In Indonesia Path May Do To iPhone and Android What BBM Did to BlackBerry

In Indonesia Path May Do To iPhone and Android What BBM Did to BlackBerry

In Indonesia Path May Do To iPhone and Android What BBM Did to BlackBerry
In Indonesia Path May Do To iPhone and Android What BBM Did to BlackBerry

This is a guest post by Ario Tamat. Ario worked in the digital music industry in Indonesia from 2003 to 2010, and currently works in the movie and TV industry in Vietnam. Keep up with him on Twitter at @barijoe or his blog on http://barijoe.wordpress.com

The amount of friends from various walks of life adding me on Path, or talking about Path on Twitter or cross-posting stuff, has shown that slowly but surely, Path – especially since the launch of Path 2.0 – is making a lot of inroads to Indonesian social network users. I agree, it’s visually stunningand addictive, and to some aspects, it becomes more intimate because it limits the amount of people you can “friend”.

So we got into an interesting conversation about Path – on Twitter, no less – yesterday, starting with this tweet:

This led to the following interesting conversation about Path – highlighting that for some, Path is simply another social network with a nice app interface. Not the fault of users  – I believe Path may have some homework to do in iterating and suggesting on how best to use Path. I wonder how long it will take for people to figure out how to use Path more effectively?

But anyway, as I mentioned in the above tweet, one of the first things that made BlackBerry so popular in Indonesia, was the perceived exclusivity. You simply had to have a BlackBerry phone to use Blackberry Messenger, there was no way around it, and the phones were initially hard to come by in Indonesia.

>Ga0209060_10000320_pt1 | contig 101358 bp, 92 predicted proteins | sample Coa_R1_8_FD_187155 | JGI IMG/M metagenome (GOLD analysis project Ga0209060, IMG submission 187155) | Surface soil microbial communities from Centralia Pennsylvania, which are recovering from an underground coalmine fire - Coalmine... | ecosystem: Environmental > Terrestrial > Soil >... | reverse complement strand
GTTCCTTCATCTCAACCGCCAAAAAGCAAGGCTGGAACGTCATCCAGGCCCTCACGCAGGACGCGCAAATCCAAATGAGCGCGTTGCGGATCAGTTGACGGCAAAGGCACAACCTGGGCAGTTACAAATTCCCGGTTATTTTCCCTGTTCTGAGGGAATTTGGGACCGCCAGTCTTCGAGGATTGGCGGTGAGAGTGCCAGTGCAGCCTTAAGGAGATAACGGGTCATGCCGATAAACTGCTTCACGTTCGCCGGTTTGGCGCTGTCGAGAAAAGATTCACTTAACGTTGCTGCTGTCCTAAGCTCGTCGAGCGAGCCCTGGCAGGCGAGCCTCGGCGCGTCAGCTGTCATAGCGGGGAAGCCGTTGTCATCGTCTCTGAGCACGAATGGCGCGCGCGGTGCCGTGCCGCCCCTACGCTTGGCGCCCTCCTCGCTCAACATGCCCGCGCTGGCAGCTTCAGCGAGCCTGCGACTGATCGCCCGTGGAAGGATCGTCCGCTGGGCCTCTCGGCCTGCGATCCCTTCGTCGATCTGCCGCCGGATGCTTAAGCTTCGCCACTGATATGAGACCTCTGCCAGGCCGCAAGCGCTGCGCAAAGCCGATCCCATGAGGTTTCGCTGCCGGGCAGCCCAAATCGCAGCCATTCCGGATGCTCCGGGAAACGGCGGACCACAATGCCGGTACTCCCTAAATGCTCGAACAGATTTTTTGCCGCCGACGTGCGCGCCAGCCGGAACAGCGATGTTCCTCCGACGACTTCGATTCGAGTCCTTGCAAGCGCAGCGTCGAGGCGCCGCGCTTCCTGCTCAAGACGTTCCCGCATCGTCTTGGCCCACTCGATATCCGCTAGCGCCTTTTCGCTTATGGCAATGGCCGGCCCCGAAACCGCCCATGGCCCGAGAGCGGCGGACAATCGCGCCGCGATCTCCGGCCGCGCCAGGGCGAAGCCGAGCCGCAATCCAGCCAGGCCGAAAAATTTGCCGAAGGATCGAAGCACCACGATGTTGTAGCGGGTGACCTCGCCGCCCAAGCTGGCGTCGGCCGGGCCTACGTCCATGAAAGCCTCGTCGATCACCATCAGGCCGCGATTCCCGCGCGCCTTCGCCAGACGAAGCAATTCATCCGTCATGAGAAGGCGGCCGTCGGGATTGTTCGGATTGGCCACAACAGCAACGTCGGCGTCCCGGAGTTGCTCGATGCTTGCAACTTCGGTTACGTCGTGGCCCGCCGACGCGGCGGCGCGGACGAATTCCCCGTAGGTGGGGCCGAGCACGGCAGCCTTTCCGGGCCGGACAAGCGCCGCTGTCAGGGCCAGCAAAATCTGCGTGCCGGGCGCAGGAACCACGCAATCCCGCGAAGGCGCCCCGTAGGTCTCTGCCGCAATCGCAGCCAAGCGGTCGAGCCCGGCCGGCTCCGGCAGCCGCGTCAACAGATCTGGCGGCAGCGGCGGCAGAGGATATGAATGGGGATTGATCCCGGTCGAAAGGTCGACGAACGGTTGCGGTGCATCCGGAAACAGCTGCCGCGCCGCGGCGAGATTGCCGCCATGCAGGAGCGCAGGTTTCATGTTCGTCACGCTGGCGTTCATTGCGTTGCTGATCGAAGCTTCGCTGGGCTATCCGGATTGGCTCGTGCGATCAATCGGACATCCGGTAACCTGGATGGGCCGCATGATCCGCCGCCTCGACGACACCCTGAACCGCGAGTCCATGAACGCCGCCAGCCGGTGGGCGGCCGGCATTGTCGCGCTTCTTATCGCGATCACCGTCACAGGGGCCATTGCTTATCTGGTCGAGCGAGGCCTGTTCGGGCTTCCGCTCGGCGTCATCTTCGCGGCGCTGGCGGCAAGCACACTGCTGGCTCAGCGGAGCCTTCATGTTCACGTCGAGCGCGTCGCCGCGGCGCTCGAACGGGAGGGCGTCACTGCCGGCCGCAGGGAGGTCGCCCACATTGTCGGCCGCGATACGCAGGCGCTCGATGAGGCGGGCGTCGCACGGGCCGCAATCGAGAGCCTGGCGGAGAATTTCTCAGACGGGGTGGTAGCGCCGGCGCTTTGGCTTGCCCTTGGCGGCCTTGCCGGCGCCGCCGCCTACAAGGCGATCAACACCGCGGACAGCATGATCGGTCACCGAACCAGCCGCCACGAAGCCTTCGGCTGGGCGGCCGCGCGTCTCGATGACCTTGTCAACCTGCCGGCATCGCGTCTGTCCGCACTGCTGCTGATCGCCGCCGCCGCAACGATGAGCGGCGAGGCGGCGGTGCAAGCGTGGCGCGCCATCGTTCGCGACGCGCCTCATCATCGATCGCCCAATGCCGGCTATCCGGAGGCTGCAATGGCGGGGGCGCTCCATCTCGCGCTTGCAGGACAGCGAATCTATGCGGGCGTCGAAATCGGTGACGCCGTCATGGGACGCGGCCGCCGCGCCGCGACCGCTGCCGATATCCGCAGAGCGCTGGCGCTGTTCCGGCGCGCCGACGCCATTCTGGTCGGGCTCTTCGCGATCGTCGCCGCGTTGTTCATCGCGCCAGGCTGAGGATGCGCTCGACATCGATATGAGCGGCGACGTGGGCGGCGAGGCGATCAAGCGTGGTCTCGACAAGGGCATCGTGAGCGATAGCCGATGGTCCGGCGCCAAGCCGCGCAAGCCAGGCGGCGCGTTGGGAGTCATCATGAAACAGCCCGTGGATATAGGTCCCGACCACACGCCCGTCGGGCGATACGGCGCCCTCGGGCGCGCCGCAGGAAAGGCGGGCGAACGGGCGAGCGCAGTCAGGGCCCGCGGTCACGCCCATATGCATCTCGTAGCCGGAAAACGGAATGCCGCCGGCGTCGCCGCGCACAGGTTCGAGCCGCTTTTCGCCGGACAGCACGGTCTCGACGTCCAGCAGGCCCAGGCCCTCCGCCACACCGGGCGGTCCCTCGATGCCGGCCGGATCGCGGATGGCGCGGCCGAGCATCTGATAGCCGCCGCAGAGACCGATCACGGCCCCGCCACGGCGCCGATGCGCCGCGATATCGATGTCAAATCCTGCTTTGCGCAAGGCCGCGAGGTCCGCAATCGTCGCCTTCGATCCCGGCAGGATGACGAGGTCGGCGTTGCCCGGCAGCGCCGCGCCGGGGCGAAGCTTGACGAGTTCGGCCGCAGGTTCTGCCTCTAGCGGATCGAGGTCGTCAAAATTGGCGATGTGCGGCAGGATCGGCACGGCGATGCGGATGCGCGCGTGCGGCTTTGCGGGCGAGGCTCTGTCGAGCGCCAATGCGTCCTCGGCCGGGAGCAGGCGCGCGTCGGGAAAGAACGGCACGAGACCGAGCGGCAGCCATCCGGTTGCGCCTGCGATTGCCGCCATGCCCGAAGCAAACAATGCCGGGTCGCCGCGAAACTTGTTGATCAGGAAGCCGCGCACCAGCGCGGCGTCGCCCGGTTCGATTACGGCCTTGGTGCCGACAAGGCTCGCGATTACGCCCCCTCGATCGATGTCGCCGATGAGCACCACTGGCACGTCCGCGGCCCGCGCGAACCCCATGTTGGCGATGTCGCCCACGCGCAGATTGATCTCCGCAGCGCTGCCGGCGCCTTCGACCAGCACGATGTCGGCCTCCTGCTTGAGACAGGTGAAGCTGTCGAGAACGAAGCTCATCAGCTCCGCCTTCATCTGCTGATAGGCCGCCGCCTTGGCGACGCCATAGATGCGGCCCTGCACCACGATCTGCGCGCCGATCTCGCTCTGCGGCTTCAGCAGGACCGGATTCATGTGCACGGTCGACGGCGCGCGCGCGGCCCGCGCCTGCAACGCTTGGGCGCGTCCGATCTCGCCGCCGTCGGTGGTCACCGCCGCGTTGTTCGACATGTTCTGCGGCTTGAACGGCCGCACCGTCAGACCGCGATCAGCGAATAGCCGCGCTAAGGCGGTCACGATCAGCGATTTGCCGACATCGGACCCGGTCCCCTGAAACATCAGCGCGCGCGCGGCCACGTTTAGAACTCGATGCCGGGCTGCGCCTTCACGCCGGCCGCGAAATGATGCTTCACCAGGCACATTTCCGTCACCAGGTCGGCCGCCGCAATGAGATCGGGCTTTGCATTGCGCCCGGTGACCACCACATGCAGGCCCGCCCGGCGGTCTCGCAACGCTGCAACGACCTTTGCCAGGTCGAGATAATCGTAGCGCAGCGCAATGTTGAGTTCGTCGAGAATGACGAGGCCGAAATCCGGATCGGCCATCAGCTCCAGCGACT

A very large gray market operated for BB phones before RIM finally got its act together and did more in Indonesia. RIM and the mobile telcos then started to introduce more affordable services including prepaid plans with cheap (even daily) prices, making it a staple of many Jakartans today. As a result, the proliferation of Facebook and Twitter was also somewhat helped by BB, because of kids wanting to send constant updates wherever they are.

With Twitter and Facebook becoming mainstream and accessible through virtually any device, and the slow-but-sure growth of Android/iOS devices becoming the ‘desirable’ phone – and relegating the Blackberry to ‘mainstream’ device status  – Path has become the ‘exclusive’ social network for these Android and iOS users, not on purpose, but mostly by chance, and supplanting BBM as the ‘exclusive’ social network of choice.

But the big difference is, Path is by default a limited social network, perhaps better named an intimate social network – therefore limiting the potential viral spread – and yet still becoming an ‘exclusive’ thing that not everybody can use.

BBM, however, has almost become the default communications platform – and arguably, social network, through BBM groups – for many urban users in business or pleasure, with the limit of BBM contacts at around 3500 (which is usually more than enough for most people). Path limits friends to a maximum of 150.

Now Path is certainly a novelty app gaining ground among Indonesian social network enthusiasts, but will it last as how Path is intended to be or will Indonesians stop using it once the novelty fades?

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